Mark Sheplak's Research Group

IMG Seminar: Capacitive shear stress sensor and its interface circuitry

Event date: 
Wed, 11/17/2010 - 9:00pm to 10:00pm

Speaker: Jessica Meloy

Introduction: The time-resolved characterization of complex wall-bounded flow fields is difficult and unachievable with the current set of research tools. At the University of Florida the Interdisciplinary Microsystems Group (IMG) has teamed with FCAAP to develop the next generation of instrumentation grade sensors for aerospace applications. Specifically, microelectromechanical systems (MEMS) technology is being used to develop sensor systems for reliable direct time-resolved shear stress measurement and fill this instrumentation void. IMG has developed a robust miniaturized package for integration into flow control studies currently being conducted at both the Advanced Aero-Propulsion Laboratory at Florida State University and at IMG wind tunnel facilities at the University of Florida. The specific sensor system being utilized in these studies is capable of measuring shear stress values as low as 1mPa with a sensitivity of 1.7mV/V/Pa and at least 80dB rejection to cross sensitivities. In this seminar the sensor system’s circuitry and package development will be discussed.

Capacitive Shear Stress Sensors

This project focuses on the development of a non-intrusive, direct, time-resolved wall shear stress sensor system for low-speed applications. The goals of the project include the fabrication and packaging of a 2-D wall-shear stress sensor with backside wire bond contacts to ensure hydraulic smoothness in flow environments. A differential capacitance transduction scheme is utilized with interdigitated comb fingers on each side of a suspended floating element, allowing for measurements to be made in both the positive and negative x- and y-directions.  A synchronous modulation-demodulation circuit is employed to simultaneously capture both mean and fluctuating shear content. Both AC and DC calibrations are performed to determine sensor sensitivity in both directions of transduction. This is the most successful effort of shear sensor development in published literature.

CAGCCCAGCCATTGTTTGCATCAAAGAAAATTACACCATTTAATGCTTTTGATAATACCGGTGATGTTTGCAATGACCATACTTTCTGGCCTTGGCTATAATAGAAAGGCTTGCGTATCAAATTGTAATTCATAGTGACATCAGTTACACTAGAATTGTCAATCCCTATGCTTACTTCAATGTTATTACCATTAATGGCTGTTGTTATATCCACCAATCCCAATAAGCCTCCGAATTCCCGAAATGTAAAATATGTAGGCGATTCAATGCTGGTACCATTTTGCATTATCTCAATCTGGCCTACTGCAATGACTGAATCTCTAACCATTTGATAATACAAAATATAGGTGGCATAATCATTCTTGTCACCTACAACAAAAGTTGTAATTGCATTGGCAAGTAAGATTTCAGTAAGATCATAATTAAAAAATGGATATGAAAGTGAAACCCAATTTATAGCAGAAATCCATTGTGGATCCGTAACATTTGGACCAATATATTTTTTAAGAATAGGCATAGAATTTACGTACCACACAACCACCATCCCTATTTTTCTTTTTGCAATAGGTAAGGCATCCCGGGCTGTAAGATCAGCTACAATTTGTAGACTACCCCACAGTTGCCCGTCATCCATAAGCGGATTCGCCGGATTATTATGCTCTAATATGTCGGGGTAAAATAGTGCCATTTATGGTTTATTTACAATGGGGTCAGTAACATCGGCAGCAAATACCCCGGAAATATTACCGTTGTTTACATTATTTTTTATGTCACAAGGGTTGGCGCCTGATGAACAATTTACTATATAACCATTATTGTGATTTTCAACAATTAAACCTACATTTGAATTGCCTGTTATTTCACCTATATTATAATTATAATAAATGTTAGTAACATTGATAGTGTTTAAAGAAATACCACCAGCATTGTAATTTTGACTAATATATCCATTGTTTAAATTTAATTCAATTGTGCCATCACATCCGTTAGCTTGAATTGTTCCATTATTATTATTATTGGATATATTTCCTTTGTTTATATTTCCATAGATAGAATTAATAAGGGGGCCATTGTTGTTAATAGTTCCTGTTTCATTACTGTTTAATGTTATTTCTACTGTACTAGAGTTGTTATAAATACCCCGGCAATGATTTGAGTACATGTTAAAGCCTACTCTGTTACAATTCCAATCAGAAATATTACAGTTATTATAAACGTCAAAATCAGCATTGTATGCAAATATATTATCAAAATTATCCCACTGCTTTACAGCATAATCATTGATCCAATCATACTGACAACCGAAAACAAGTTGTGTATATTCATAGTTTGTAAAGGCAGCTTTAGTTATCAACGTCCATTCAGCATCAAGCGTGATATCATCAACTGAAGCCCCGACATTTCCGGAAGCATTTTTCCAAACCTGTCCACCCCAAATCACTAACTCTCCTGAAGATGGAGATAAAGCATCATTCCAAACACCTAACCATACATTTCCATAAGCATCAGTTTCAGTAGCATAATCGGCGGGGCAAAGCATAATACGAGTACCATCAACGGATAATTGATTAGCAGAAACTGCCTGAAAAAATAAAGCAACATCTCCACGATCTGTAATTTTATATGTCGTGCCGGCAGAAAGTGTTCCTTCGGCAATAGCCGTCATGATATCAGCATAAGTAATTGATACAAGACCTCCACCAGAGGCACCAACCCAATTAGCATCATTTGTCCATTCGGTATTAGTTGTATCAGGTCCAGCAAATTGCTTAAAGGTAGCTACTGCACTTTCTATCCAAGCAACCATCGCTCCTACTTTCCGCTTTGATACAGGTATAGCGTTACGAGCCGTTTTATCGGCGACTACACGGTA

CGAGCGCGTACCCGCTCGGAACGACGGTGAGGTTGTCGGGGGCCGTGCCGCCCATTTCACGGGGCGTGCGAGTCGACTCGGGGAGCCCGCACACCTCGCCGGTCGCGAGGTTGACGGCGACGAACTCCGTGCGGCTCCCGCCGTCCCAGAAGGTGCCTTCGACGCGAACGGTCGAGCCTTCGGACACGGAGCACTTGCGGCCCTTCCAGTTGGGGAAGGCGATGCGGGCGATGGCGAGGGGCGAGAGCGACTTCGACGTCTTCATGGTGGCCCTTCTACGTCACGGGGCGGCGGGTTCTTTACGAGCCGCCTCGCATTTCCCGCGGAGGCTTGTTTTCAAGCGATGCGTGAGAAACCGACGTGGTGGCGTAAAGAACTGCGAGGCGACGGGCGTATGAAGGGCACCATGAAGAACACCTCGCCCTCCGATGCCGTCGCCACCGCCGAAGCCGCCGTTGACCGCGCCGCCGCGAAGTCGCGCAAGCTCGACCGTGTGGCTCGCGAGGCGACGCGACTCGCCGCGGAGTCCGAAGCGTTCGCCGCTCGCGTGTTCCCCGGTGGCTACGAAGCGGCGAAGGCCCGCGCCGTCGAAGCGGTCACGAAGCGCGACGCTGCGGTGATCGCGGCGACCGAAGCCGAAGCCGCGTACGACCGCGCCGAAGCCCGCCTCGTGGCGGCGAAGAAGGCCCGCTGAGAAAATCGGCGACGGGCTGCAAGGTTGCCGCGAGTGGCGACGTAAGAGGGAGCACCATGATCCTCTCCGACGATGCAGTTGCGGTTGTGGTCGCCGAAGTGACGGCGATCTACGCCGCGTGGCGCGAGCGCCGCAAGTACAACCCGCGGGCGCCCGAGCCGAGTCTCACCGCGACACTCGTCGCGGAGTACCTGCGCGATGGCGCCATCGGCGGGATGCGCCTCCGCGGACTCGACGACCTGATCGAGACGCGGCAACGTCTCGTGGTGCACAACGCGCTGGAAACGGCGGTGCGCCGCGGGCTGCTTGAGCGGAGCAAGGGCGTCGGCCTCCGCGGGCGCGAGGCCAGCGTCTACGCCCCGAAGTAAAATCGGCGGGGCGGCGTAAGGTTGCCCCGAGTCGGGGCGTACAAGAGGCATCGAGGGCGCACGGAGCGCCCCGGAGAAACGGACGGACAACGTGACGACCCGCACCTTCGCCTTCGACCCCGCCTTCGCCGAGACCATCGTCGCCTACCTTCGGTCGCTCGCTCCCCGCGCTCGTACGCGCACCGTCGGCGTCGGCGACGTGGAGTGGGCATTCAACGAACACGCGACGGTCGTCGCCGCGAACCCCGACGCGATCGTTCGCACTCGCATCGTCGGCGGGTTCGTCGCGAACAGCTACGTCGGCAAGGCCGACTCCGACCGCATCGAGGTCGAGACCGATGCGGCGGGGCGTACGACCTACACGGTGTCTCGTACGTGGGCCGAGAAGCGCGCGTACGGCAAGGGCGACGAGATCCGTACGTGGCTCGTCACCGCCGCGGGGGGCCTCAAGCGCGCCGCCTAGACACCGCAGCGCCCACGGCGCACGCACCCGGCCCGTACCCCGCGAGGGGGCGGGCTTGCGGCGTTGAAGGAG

Development of a MEMS Piezoresistive Aeroacoustic Microphone

Increases in air traffic and tighter restrictions on noise pollution in and around airports have motivated research to reduce the aeroacoustic noise generated by aircraft.  Aeroacoustic testing with microphone arrays is used to identify and help design acoustic treatments on new and existing aircraft in order to reduce the noise signature of the aircraft.  The performance of a microphone array is a function of the number of microphones used, which is traditionally limited by the cost of each sensor.  Piezoresistive MEMS microphones take advantage of batch fabrication wafer processing to reduce sensor cost and achieve higher sensor packing densities in aeroacoustic arrays.  Thus, an increase in performance can be achieved for an equivalent, or possibly reduced, cost.

Optical Shear Stress Sensor

Design, fabricate, calibrate, and test time-resolved, direct shear stress sensors capable of measuring stresses in harsh environments using miniaturized optics.  Optical gratings on the floating element sensor generate Moire fringe patterns for optical amplification of the floating element displacements due to applied shear stress.

MEMS-based Optical Sensors for High Temperature Applications

The goal of this research is to develop a pressure sensor and shear stress sensor that are able to provide continuous, time-resolved flow measurements within high temperature environments such as those seen in hypersonic wind tunnels and turbines.  A primary focus of this research is on the micromachining of sapphire using a picosecond laser.  Sapphire’s mechanical and thermal properties make it an ideal material for high temperature measurements.  Each sensor operates by mechanically deflecting under either a pressure or shear stress.  These deflections can then be detected using an opto-mechanical transduction scheme.  The completed sensors will be tested in flow cells and wind tunnels at UF as well as in other transonic and hypersonic facilities.

J-355PS Picosecond Laser Micromachining Workstation from Oxford Lasers